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      High-frequency oscillations in human temporal lobe: simultaneous microwire and clinical macroelectrode recordings.

      Brain

      Biological Clocks, Brain Mapping, methods, Electrodes, Implanted, Electroencephalography, instrumentation, Epilepsy, Temporal Lobe, pathology, physiopathology, surgery, Humans, Magnetic Resonance Imaging, Signal Processing, Computer-Assisted, Temporal Lobe

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          Abstract

          Neuronal oscillations span a wide range of spatial and temporal scales that extend beyond traditional clinical EEG. Recent research suggests that high-frequency oscillations (HFO), in the ripple (80-250 Hz) and fast ripple (250-1000 Hz) frequency range, may be signatures of epileptogenic brain and involved in the generation of seizures. However, most research investigating HFO in humans comes from microwire recordings, whose relationship to standard clinical intracranial EEG (iEEG) has not been explored. In this study iEEG recordings (DC - 9000 Hz) were obtained from human medial temporal lobe using custom depth electrodes containing both microwires and clinical macroelectrodes. Ripple and fast-ripple HFO recorded from both microwires and clinical macroelectrodes were increased in seizure generating brain regions compared to control regions. The distribution of HFO frequencies recorded from the macroelectrodes was concentrated in the ripple frequency range, compared to a broad distribution of HFO frequencies recorded from microwires. The average frequency of ripple HFO recorded from macroelectrodes was lower than that recorded from microwires (143.3 +/- 49.3 Hz versus 116.3 +/- 38.4, Wilcoxon rank sum P<0.0001). Fast-ripple HFO were most often recorded on a single microwire, supporting the hypothesis that fast-ripple HFO are primarily generated by highly localized, sub-millimeter scale neuronal assemblies that are most effectively sampled by microwire electrodes. Future research will address the clinical utility of these recordings for localizing epileptogenic networks and understanding seizure generation.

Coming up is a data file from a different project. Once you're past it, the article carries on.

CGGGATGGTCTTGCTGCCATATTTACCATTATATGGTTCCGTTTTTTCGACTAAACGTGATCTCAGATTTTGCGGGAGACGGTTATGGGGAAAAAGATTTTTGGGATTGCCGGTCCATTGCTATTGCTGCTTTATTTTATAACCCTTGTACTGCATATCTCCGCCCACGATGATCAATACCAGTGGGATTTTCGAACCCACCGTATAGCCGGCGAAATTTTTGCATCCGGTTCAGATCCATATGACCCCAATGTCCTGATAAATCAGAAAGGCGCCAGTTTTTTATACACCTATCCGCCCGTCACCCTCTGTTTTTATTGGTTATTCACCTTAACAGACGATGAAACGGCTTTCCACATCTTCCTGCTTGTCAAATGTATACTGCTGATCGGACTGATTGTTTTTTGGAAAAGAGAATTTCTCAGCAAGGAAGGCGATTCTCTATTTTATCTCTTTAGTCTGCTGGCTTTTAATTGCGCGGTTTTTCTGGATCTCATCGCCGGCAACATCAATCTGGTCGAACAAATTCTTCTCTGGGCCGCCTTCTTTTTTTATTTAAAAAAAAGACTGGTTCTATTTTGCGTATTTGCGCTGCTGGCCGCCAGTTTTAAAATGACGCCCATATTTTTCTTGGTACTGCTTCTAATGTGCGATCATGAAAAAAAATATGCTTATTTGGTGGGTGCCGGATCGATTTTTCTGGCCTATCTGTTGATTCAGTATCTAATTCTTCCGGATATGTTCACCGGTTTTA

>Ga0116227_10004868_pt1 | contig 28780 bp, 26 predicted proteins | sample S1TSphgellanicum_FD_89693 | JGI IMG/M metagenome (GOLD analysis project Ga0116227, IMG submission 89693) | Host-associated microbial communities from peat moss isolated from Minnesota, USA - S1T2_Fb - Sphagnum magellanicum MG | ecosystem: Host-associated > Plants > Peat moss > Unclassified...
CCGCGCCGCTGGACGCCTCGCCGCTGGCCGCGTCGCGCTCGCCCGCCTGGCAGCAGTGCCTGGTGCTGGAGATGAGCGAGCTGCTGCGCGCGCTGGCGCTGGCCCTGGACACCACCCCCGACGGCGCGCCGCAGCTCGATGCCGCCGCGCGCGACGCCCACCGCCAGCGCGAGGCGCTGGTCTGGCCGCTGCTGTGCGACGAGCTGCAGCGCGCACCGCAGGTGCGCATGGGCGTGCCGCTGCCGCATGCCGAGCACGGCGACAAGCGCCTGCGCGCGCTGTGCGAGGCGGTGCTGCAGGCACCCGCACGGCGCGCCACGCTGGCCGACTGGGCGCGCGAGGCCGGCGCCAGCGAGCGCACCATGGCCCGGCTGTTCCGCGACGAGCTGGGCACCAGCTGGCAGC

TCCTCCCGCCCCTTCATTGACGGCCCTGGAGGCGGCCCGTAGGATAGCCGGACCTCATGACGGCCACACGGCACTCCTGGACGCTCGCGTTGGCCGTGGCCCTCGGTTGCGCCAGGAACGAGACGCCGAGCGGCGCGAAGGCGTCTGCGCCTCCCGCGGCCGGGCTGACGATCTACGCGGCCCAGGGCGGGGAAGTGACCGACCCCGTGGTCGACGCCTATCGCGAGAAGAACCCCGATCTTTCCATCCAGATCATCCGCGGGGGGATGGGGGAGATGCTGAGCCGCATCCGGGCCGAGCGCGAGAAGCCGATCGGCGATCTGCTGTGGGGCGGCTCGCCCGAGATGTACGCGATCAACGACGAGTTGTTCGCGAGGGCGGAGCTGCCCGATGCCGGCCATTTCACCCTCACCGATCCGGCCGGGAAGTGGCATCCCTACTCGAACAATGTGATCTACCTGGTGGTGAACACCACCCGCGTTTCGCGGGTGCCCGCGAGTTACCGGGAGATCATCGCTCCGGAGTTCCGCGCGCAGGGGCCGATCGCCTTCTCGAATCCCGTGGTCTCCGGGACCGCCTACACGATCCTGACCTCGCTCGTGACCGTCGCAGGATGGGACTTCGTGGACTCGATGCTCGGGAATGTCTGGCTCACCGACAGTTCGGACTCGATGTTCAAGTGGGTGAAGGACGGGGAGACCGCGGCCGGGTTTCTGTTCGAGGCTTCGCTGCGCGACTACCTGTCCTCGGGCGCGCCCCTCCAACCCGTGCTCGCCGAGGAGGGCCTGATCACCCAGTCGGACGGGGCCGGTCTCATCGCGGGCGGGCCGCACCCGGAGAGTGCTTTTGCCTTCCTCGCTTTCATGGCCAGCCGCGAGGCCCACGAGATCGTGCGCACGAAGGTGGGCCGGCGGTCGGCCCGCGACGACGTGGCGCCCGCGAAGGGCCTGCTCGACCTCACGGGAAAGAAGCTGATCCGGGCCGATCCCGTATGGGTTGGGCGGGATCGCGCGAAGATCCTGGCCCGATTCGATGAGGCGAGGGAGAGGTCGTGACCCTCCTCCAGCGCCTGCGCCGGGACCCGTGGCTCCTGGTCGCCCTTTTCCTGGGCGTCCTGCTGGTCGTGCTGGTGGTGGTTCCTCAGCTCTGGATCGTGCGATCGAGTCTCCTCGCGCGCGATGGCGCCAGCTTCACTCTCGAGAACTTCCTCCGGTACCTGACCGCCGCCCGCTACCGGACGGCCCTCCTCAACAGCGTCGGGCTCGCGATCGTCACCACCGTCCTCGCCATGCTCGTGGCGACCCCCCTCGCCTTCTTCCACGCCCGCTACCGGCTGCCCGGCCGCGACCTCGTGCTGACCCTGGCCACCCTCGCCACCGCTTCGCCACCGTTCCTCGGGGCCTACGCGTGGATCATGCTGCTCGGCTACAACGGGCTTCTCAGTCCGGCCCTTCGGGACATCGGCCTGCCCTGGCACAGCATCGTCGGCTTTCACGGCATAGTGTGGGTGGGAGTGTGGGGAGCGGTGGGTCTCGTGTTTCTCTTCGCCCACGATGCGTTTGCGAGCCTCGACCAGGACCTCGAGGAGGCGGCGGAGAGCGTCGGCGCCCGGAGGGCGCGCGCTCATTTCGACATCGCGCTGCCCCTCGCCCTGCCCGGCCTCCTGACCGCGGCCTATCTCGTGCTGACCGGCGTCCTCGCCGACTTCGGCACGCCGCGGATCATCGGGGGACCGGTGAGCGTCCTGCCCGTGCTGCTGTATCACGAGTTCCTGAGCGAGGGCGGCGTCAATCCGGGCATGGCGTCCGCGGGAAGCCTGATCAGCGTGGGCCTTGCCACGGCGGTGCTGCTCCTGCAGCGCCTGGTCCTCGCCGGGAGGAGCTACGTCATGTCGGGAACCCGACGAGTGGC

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          Journal
          18263625
          2760070
          10.1093/brain/awn006

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